A frightening increase in the number of victims of explosive weapons
On the occasion of the International Day for Mine Awareness, HI is alarmed by the frightening increase in the number of civilian victims of explosive weapons : 32,008 civilians were killed or injured by explosive weapons in 2016 (out of a total of 45,624 victims), according to Action on Armed Violence (AOAV). The toll looks even heavier for 2017, as civilians account for 90% of the victims of explosive weapons when they are used in populated areas. Landmine Monitor has recorded a dramatic increase in casualties of mine and explosive remnants over the past three years. Syria, Afghanistan, Libya, Ukraine and Yemen are among the main countries affected.
Demining operation in Iraq | (c) E. Fourt/HI
The Syrian conflict is particularly marked by the massive and repeated use of explosive weapons. According to a census by the International NGO Safety Organisation (INSO), 33,394 attacks involving explosive weapons took place in Syria in 2017 (70% of the incidents recorded).
The use of explosive weapons in populated areas is massive and continuous. This practice, which mostly kills and injures civilians, leaves many large areas contaminated by explosive remnants of war after the fighting: For example, Eastern Ghouta is heavily contaminated as a result of the air strikes launched on the 18th of February 2018, which killed more than 1,100 people. During the offensive in Raqqa in 2017, massive air strikes and artillery fire devastated the town and densely contaminated it with explosive remnants. It will take years to clear these areas.
"The presence of explosive remnants of war or improvised mines prevents people from returning to their homes once the attack or conflict is over," HI Head of Mine Action, Thomas Hugonnier. “In Iraq, in Syria, this pollution has reached an unprecedented level which will require mine clearance operations for many years. It also makes risk education sessions essential to teach the population to have the right reflexes when faced with an explosive remnant and thus to protect themselves against the risks of accidents.”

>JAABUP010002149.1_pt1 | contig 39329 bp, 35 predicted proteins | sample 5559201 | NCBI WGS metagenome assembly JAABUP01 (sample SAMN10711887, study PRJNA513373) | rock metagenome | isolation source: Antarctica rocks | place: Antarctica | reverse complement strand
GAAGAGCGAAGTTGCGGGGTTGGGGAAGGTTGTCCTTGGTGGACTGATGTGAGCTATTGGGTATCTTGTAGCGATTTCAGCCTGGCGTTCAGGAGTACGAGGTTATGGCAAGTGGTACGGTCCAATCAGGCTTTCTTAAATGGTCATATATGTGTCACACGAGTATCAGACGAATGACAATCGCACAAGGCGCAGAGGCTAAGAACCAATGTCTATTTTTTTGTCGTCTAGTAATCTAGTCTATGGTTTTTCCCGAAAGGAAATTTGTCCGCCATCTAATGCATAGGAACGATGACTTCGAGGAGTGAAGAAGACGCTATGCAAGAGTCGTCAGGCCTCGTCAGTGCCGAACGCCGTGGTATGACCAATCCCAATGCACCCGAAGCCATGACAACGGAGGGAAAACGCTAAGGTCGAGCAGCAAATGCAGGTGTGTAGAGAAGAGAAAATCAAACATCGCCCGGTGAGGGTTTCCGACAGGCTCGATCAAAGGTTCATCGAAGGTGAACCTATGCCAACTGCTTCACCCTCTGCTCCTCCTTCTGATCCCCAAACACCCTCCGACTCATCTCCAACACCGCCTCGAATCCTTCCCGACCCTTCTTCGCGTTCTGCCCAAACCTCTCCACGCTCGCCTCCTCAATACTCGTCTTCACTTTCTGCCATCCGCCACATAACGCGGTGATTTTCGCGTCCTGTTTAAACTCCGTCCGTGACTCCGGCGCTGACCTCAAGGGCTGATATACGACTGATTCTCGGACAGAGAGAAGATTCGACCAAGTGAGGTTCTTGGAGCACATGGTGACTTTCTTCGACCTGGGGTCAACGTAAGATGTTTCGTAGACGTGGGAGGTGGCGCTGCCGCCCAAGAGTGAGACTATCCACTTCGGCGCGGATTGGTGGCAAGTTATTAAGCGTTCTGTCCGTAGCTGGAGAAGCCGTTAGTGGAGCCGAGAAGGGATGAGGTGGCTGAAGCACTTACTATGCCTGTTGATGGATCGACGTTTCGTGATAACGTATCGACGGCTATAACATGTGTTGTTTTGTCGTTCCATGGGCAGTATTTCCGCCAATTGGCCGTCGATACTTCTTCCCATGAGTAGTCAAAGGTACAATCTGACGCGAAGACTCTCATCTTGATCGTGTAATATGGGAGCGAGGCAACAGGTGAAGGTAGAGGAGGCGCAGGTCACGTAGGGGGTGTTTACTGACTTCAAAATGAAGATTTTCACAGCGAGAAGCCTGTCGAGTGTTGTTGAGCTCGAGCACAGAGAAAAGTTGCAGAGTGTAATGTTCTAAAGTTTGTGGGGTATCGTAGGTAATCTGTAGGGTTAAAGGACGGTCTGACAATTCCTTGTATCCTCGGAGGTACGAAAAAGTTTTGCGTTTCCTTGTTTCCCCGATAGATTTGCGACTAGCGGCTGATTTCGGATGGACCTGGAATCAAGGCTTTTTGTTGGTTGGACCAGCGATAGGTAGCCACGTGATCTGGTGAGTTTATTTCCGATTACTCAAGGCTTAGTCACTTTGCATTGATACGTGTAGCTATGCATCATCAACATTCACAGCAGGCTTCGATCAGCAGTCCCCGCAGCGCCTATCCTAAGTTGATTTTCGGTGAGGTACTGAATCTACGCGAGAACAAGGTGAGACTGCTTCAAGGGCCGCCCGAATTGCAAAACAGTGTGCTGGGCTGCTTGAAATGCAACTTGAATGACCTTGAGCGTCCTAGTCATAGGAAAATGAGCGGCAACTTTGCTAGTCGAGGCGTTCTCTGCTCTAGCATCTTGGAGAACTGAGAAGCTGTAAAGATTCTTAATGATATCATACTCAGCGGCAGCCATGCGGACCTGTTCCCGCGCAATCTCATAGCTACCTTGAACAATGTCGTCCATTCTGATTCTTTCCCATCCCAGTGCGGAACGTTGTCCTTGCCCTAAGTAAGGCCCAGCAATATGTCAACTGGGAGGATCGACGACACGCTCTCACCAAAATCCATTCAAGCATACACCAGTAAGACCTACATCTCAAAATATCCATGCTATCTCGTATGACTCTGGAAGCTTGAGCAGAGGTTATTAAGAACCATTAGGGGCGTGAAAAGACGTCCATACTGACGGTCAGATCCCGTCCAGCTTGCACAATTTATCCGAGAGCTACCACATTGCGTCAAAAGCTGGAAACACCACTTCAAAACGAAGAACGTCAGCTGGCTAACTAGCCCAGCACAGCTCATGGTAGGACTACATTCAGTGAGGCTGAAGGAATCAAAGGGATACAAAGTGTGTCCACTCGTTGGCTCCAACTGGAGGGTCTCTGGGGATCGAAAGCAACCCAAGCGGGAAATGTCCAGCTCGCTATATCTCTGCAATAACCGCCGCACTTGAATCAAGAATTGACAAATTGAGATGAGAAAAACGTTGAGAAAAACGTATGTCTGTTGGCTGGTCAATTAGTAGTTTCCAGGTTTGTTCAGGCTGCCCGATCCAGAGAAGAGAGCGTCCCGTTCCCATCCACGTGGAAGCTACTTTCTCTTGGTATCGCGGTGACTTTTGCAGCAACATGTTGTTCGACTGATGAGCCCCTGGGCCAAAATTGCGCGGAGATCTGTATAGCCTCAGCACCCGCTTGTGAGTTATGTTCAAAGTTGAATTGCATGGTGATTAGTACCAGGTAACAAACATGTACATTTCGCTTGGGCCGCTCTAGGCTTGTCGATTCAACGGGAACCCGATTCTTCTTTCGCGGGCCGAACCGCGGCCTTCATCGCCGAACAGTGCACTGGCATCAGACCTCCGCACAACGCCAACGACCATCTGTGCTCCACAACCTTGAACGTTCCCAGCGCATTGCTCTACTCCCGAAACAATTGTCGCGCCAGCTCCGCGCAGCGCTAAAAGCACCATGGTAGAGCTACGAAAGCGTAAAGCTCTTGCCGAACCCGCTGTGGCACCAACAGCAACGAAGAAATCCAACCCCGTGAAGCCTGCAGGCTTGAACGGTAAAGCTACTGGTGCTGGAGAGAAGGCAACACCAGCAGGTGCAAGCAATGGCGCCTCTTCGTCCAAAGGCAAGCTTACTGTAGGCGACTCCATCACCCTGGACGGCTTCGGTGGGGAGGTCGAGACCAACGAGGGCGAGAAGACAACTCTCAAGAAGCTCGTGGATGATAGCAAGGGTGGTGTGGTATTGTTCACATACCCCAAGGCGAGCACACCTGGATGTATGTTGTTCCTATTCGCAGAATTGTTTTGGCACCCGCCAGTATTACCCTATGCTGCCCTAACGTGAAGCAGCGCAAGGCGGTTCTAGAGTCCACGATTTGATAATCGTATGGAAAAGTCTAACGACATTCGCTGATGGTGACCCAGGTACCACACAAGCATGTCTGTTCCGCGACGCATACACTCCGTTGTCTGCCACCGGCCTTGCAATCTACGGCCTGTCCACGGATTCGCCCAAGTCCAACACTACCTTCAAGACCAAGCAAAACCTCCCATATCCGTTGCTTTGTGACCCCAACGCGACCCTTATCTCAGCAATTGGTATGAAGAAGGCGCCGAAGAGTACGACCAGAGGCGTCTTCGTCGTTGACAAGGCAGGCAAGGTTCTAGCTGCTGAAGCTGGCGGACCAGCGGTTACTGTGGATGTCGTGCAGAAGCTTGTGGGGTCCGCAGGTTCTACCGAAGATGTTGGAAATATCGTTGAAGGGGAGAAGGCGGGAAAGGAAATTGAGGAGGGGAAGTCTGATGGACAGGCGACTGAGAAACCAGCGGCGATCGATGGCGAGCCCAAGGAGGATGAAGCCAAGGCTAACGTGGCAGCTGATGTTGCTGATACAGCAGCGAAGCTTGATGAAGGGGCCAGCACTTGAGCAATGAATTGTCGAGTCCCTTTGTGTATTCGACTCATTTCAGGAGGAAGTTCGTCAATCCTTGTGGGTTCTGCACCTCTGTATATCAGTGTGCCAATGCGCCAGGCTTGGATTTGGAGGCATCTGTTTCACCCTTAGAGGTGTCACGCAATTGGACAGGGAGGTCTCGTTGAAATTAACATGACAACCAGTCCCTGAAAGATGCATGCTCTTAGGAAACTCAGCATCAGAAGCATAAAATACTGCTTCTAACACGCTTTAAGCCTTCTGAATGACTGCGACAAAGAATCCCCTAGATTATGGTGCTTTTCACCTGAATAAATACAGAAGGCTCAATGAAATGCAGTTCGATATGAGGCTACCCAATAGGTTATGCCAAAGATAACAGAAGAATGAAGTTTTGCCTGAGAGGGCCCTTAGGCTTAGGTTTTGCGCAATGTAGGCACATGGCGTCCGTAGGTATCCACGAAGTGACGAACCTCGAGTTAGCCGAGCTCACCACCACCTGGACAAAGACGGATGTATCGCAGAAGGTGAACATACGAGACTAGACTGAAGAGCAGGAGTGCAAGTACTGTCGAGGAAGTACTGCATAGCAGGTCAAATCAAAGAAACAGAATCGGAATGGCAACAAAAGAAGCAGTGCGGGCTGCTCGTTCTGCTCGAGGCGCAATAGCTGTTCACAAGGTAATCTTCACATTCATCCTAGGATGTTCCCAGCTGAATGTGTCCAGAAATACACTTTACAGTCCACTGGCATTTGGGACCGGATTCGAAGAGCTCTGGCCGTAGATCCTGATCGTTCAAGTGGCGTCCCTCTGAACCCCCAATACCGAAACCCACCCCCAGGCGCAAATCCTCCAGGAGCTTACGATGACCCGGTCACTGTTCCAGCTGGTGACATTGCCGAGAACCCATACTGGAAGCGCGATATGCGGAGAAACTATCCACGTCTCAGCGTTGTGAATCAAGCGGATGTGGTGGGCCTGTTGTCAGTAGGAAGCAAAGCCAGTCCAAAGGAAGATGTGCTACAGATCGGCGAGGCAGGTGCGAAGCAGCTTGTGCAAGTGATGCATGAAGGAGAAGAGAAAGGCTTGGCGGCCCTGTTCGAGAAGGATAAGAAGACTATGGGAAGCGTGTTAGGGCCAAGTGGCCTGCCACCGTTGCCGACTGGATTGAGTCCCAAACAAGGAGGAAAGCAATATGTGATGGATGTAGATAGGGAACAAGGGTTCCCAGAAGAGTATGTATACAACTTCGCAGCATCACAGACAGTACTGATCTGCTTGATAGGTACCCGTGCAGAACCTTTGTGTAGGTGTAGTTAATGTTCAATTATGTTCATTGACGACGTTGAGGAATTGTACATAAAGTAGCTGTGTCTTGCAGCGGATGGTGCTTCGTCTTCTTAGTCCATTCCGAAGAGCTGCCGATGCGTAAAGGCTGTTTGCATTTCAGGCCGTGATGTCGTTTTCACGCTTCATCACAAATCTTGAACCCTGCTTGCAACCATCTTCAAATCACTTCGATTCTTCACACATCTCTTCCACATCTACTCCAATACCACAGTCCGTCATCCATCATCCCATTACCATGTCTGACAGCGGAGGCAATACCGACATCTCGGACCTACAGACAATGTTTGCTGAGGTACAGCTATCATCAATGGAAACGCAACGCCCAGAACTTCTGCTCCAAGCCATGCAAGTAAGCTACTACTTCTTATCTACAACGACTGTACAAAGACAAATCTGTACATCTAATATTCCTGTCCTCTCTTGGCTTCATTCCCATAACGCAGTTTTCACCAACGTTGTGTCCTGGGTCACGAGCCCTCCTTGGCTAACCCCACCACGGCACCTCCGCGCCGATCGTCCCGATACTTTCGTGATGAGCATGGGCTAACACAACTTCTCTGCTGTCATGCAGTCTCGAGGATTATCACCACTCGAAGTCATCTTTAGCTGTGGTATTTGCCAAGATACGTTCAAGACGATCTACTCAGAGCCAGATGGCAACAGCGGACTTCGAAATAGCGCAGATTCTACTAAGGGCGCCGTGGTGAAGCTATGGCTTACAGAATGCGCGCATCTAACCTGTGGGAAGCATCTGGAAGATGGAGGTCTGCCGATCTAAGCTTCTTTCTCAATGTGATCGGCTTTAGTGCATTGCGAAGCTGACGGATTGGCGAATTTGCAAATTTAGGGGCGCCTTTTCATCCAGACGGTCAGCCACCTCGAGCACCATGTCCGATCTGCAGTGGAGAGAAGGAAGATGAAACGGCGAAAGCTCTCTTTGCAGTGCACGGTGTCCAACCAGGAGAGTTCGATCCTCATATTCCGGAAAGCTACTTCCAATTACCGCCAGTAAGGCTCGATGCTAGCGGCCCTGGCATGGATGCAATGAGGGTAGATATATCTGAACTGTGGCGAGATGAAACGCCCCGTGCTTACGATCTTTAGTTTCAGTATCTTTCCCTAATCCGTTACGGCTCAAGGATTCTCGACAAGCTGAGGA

In Iraq, Syria, Ukraine, etc., bombings and shelling have left explosive remnants of war that permanently contaminate large areas long after fighting has stopped. In neighbourhoods or villages that have been bombed, the presence of these explosive remnants of war threatens the lives of civilians and makes it impossible to return to normal social and economic life.
Published last November, Landmine Monitor's annual report documents the staggering increase in the number of victims from mine and explosive remnants of war in 2016. The report shows that the number of new victims of industrial or artisanal mines and explosive remnants of war has increased 2.5-fold in three years, from 3,450 in 2013 to 8,605 in 2016.
This is the heaviest toll recorded by the Observatory since the publication of its first annual report in 2000 (9,228 victims recorded in 1999). The number of new victims increases for the third consecutive year after 15 years of almost continuous decline.
Stop bombing civilians
HI is running an international campaign to say "stop bombing civilians". The association aims to collect 1 million signatures to be submitted to political decision-makers in September 2018. HI works within the International Network on Explosive Weapons (INEW) coalition to encourage states to commit to ending the use of explosive weapons in populated areas.